Police have praised the vast majority of festival-goers at this year’s Kendal Calling for enjoying the event safely and responsibly.
The news comes after steps were taken to clamp down on drug use at this year’s festival, including detection dogs at all entrances, following the death of Christian Pay, 18, of Millom, after “substance abuse” at last year’s event.
Around 25,000 people enjoyed the festival at Lowther Deer Park between Thursday July 28 and Sunday July 31.
Cumbria Police have worked closely with festival organisers and security teams for months leading up to the event, to reduce opportunities for crime and disorder.
Pro-active drug searches before and throughout the event were carried out to prevent illegal substances being supplied and used.
A total of 19 arrests were made during the event.
Officers arrested 11 people on suspicion of possession with intention to supply Class A drugs, and two people on suspicion of possession with intent to supply psychoactive substances.
Police also arrested three people for assault, two for drink driving and one person who was subject to a fail to answer warrant.
A further 41 people were dealt with for personal drug offences (29 for Class A drugs, 11 for Class B and 1 for Class C), and officers dealt with two public order offences.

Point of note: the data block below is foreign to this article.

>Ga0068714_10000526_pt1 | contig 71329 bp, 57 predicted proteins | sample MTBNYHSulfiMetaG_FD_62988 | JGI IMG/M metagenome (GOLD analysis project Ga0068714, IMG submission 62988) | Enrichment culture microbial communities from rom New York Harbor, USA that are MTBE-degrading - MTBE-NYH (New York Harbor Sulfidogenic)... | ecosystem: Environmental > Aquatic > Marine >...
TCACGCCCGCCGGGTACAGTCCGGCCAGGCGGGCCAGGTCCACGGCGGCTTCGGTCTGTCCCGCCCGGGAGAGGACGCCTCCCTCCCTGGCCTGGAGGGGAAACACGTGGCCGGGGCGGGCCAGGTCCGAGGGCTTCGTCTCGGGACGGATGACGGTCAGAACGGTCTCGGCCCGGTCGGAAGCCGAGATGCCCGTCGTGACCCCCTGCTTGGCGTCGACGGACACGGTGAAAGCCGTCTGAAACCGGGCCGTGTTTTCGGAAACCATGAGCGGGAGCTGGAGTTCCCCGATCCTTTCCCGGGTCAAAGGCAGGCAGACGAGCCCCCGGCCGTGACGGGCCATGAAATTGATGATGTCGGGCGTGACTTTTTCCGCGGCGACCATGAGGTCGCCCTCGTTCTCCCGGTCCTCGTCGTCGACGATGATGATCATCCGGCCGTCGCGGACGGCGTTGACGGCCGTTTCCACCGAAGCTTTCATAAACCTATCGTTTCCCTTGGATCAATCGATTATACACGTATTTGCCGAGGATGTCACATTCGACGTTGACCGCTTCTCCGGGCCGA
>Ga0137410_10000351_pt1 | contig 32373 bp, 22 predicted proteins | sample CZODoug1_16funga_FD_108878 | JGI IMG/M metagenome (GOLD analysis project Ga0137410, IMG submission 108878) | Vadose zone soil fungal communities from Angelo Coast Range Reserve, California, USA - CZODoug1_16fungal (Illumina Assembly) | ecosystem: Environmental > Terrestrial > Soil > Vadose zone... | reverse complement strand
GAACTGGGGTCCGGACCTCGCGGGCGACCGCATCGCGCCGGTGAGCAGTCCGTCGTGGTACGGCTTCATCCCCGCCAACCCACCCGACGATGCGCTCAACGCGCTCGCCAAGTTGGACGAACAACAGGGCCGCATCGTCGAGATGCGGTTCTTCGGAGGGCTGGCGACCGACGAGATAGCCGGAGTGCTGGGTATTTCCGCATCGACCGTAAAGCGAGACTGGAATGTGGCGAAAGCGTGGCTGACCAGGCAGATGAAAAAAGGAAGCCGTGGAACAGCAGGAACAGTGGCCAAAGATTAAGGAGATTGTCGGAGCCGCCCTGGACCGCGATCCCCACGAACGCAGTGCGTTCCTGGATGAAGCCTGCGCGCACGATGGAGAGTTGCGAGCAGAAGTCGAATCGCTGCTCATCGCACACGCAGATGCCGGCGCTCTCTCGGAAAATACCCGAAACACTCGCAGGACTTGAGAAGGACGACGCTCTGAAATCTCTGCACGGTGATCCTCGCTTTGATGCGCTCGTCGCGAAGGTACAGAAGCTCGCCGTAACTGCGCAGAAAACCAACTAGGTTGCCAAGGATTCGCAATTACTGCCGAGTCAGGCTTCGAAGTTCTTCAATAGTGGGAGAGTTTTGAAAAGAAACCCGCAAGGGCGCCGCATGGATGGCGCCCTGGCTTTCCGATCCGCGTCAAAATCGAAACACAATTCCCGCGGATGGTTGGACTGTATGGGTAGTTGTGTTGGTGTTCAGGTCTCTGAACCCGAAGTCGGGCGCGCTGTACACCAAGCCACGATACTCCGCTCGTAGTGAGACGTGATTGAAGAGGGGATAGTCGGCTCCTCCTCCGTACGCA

There were 12 reports received for theft from a motor vehicle.
Chief Insp David Bosson said: “Although we did make a number of arrests over the weekend, the number is relatively small in comparison to the large number of people who attended the festival, and we are very pleased with the vast majority of festival-goers who appeared to enjoy the music and the sunshine sensibly.
“We wanted to ensure the event was an enjoyable one for all and worked very hard as a team with the event organisers and security to prevent any serious crime and disorder from occurring, and to do anything at our disposal to prevent drugs ending up on site.
“We made it clear beforehand that we would not tolerate drugs at the event and most people took this on board.
“The amnesty bins were widely used and The Loop front-of-house testing service was a fantastic resource that enabled users to find out what was in substances of concern and to be given advice to help keep them safe.”